Further complicating the production requirement is the fact that games like Overwatch, League of Legends and Fortnite are very dynamic; how the game is played can change from one season to the next as new versions are released. Producers tend to specialise in specific game formats, aligning tightly to gaming companies rather than building more generalised esports experience.
To keep up with the changing stories, today’s esports productions demand workflows that are highly adaptable— yet simple to use. While the set-up may look very much the same as a traditional live sports production environment, esports producers use their workflows very differently. Production tools must be accessible by observers in-game, by in-arena content production teams as well as the team working on the broadcast. Sharing resources – such as equipment – is central to a smooth production; different teams need fast and easy access to production switchers and control surfaces for different purposes.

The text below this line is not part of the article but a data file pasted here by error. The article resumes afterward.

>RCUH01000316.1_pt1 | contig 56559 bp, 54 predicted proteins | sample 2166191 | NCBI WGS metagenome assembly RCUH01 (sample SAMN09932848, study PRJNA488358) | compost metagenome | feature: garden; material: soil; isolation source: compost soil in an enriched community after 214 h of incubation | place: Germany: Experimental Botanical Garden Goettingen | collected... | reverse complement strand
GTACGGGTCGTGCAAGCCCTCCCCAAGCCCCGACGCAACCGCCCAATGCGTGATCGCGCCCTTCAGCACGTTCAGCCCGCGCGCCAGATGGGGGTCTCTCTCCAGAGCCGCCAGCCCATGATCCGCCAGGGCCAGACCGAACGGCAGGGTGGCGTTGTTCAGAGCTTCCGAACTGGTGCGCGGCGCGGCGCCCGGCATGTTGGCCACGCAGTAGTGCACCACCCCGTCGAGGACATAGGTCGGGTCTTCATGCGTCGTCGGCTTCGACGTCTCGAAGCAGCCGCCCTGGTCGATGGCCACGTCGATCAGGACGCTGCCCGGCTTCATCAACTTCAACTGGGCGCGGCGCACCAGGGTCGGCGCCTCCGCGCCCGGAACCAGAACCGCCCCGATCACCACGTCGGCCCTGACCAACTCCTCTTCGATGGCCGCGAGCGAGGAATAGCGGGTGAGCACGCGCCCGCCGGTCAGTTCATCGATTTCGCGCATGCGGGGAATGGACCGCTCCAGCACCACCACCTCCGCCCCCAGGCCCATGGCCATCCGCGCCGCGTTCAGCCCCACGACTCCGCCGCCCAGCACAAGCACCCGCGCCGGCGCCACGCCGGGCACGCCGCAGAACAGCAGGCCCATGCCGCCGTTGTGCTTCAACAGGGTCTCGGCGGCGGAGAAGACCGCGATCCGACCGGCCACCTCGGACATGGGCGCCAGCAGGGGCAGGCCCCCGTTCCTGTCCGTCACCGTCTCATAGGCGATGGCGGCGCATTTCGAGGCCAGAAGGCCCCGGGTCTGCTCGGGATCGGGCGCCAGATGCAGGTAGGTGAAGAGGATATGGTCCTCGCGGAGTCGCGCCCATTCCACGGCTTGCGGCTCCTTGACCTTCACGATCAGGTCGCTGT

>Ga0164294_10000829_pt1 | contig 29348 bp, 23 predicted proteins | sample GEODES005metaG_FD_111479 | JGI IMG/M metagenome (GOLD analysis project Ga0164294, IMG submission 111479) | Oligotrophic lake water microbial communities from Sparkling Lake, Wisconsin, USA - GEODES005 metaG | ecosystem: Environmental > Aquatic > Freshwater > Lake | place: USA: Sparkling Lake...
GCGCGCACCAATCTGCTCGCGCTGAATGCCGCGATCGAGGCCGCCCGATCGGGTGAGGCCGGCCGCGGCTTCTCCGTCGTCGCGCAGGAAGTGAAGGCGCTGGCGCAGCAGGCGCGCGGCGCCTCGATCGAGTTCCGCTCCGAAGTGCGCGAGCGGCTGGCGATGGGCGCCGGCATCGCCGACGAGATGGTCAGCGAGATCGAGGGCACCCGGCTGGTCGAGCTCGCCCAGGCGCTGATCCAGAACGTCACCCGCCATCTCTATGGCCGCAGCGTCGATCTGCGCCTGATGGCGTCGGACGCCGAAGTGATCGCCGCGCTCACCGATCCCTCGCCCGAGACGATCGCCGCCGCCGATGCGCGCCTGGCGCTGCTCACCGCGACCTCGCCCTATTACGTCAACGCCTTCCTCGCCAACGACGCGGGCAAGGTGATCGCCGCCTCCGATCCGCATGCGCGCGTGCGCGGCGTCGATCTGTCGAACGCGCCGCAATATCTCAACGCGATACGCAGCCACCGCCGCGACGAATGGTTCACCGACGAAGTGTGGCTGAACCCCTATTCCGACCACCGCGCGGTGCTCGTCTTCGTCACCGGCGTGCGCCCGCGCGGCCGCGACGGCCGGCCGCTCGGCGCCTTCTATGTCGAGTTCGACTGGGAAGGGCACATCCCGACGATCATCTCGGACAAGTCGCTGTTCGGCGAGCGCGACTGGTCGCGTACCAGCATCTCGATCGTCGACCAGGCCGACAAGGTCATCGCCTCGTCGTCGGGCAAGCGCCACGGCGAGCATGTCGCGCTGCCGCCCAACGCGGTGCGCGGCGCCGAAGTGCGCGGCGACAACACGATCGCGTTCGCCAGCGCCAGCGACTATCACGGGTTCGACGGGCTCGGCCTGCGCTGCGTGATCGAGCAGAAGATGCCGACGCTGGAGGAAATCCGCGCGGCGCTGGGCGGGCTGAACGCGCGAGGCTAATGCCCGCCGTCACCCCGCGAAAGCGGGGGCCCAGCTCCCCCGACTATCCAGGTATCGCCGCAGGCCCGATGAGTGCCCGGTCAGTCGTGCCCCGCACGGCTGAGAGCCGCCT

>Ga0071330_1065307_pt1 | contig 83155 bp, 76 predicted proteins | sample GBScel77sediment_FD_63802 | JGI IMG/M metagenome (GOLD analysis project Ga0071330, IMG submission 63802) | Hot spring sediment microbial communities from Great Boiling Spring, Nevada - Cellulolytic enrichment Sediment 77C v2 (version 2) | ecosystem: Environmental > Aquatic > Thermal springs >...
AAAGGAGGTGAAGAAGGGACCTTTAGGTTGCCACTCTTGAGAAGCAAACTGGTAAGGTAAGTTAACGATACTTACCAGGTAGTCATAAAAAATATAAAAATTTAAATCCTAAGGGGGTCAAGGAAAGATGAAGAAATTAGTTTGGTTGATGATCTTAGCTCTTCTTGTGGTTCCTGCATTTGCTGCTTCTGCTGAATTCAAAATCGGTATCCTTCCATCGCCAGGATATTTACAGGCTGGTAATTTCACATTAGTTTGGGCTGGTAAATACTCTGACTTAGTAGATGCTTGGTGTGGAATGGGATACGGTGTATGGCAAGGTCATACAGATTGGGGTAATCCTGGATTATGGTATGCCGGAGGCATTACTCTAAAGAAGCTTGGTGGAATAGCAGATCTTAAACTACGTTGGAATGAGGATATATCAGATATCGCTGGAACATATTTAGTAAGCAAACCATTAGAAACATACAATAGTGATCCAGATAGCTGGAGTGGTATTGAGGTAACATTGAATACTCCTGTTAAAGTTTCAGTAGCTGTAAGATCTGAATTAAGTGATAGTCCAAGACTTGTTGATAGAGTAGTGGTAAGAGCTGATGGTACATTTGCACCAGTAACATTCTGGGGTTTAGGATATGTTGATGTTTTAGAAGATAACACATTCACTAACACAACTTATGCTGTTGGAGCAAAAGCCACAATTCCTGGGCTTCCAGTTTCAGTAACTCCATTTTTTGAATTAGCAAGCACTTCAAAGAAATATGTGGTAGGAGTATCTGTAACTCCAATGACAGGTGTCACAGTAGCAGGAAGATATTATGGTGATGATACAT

Adapting to scale
As games grow in popularity, their global followings and tournaments become larger. Scalability is absolutely critical. Production environments must be able to handle the sheer size of events like The International, Dota 2 championship supporting feeds from various locations as well as the potentially hundreds of signals a major championship event generates. Workflows must support multi-platform acquisition and distribution, and the hours and hours of content that fans and players crave. Seven hours is not unheard of for a tournament final, compared to an average three hours and 45 minutes for an NFL game. Today’s professional broadcast equipment is built to handle rapid turnaround productions and large numbers of feeds, which also makes it ideal for esports events.